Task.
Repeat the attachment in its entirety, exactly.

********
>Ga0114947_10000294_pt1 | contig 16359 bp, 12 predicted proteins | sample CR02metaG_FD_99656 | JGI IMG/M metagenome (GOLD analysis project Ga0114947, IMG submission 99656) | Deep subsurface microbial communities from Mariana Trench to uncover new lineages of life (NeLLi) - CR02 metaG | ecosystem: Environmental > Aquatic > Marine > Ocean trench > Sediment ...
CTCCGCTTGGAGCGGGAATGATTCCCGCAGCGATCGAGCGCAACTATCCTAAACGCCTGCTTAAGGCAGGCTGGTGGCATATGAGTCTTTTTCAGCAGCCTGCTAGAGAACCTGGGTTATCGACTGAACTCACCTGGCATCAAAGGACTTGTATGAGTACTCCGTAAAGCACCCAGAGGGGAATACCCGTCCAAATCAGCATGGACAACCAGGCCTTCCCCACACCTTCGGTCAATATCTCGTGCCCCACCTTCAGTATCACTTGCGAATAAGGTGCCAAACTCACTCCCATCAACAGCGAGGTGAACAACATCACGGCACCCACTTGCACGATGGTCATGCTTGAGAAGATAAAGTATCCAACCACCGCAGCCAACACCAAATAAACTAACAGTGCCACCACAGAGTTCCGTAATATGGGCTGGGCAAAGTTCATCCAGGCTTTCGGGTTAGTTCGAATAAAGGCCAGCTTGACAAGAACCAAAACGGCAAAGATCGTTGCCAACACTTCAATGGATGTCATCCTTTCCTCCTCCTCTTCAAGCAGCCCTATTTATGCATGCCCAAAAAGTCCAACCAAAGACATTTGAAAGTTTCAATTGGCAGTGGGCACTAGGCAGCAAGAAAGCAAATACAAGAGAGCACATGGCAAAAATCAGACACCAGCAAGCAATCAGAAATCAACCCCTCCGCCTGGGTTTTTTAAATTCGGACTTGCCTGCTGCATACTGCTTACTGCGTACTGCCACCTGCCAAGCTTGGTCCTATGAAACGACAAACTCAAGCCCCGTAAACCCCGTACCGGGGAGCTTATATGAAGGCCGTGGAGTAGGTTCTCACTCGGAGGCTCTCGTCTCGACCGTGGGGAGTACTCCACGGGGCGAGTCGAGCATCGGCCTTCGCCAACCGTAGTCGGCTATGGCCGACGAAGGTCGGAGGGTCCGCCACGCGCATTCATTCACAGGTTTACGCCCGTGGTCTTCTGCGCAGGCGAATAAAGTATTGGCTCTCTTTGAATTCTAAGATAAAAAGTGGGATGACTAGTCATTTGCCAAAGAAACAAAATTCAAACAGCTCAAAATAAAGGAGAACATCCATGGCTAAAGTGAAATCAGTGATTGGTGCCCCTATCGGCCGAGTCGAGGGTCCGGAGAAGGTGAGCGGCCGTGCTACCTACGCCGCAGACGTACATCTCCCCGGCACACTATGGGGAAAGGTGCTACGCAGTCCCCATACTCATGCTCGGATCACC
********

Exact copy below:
>Ga0114947_10000294_pt1 | contig 16359 bp, 12 predicted proteins | sample CR02metaG_FD_99656 | JGI IMG/M metagenome (GOLD analysis project Ga0114947, IMG submission 99656) | Deep subsurface microbial communities from Mariana Trench to uncover new lineages of life (NeLLi) - CR02 metaG | ecosystem: Environmental > Aquatic > Marine > Ocean trench > Sediment ...
CTCCGCTTGGAGCGGGAATGATTCCCGCAGCGATCGAGCGCAACTATCCTAAACGCCTGCTTAAGGCAGGCTGGTGGCATATGAGTCTTTTTCAGCAGCCTGCTAGAGAACCTGGGTTATCGACTGAACTCACCTGGCATCAAAGGACTTGTATGAGTACTCCGTAAAGCACCCAGAGGGGAATACCCGTCCAAATCAGCATGGACAACCAGGCCTTCCCCACACCTTCGGTCAATATCTCGTGCCCCACCTTCAGTATCACTTGCGAATAAGGTGCCAAACTCACTCCCATCAACAGCGAGGTGAACAACATCACGGCACCCACTTGCACGATGGTCATGCTTGAGAAGATAAAGTATCCAACCACCGCAGCCAACACCAAATAAACTAACAGTGCCACCACAGAGTTCCGTAATATGGGCTGGGCAAAGTTCATCCAGGCTTTCGGGTTAGTTCGAATAAAGGCCAGCTTGACAAGAACCAAAACGGCAAAGATCGTTGCCAACACTTCAATGGATGTCATCCTTTCCTCCTCCTCTTCAAGCAGCCCTATTTATGCATGCCCAAAAAGTCCAACCAAAGACATTTGAAAGTTTCAATTGGCAGTGGGCACTAGGCAGCAAGAAAGCAAATACAAGAGAGCACATGGCAAAAATCAGACACCAGCAAGCAATCAGAAATCAACCCCTCCGCCTGGGTTTTTTAAATTCGGACTTGCCTGCTGCATACTGCTTACTGCGTACTGCCACCTGCCAAGCTTGGTCCTATGAAACGACAAACTCAAGCCCCGTAAACCCCGTACCGGGGAGCTTATATGAAGGCCGTGGAGTAGGTTCTCACTCGGAGGCTCTCGTCTCGACCGTGGGGAGTACTCCACGGGGCGAGTCGAGCATCGGCCTTCGCCAACCGTAGTCGGCTATGGCCGACGAAGGTCGGAGGGTCCGCCACGCGCATTCATTCACAGGTTTACGCCCGTGGTCTTCTGCGCAGGCGAATAAAGTATTGGCTCTCTTTGAATTCTAAGATAAAAAGTGGGATGACTAGTCATTTGCCAAAGAAACAAAATTCAAACAGCTCAAAATAAAGGAGAACATCCATGGCTAAAGTGAAATCAGTGATTGGTGCCCCTATCGGCCGAGTCGAGGGTCCGGAGAAGGTGAGCGGCCGTGCTACCTACGCCGCAGACGTACATCTCCCCGGCACACTATGGGGAAAGGTGCTACGCAGTCCCCATACTCATGCTCGGATCACC